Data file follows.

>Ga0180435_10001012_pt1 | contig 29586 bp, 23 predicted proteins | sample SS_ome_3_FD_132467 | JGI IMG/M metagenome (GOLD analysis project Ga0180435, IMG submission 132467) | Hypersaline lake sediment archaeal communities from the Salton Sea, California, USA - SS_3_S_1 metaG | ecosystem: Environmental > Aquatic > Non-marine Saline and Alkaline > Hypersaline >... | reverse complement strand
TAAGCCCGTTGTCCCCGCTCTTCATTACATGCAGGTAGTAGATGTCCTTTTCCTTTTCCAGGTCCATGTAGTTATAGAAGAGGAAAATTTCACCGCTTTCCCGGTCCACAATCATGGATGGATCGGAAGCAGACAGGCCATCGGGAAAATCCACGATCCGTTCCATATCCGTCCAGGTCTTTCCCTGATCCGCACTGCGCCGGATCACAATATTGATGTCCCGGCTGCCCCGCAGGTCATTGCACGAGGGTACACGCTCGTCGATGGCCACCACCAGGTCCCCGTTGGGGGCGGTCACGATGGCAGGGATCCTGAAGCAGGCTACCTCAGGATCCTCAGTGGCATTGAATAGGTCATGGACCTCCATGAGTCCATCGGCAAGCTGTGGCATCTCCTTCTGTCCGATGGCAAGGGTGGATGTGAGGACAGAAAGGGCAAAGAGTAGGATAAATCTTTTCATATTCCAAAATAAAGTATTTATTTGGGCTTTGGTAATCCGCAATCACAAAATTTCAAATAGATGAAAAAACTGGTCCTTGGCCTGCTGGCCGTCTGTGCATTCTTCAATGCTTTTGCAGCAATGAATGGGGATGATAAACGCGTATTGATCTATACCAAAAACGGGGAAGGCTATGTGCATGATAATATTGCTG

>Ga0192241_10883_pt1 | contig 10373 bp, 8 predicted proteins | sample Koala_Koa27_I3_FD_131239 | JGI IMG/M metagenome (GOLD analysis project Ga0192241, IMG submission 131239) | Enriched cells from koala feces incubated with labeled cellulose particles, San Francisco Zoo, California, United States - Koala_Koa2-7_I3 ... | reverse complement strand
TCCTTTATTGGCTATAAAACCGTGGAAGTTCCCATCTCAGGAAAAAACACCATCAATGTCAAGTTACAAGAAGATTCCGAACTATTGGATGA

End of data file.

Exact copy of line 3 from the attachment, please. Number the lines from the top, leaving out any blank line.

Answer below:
>Ga0192241_10883_pt1 | contig 10373 bp, 8 predicted proteins | sample Koala_Koa27_I3_FD_131239 | JGI IMG/M metagenome (GOLD analysis project Ga0192241, IMG submission 131239) | Enriched cells from koala feces incubated with labeled cellulose particles, San Francisco Zoo, California, United States - Koala_Koa2-7_I3 ... | reverse complement strand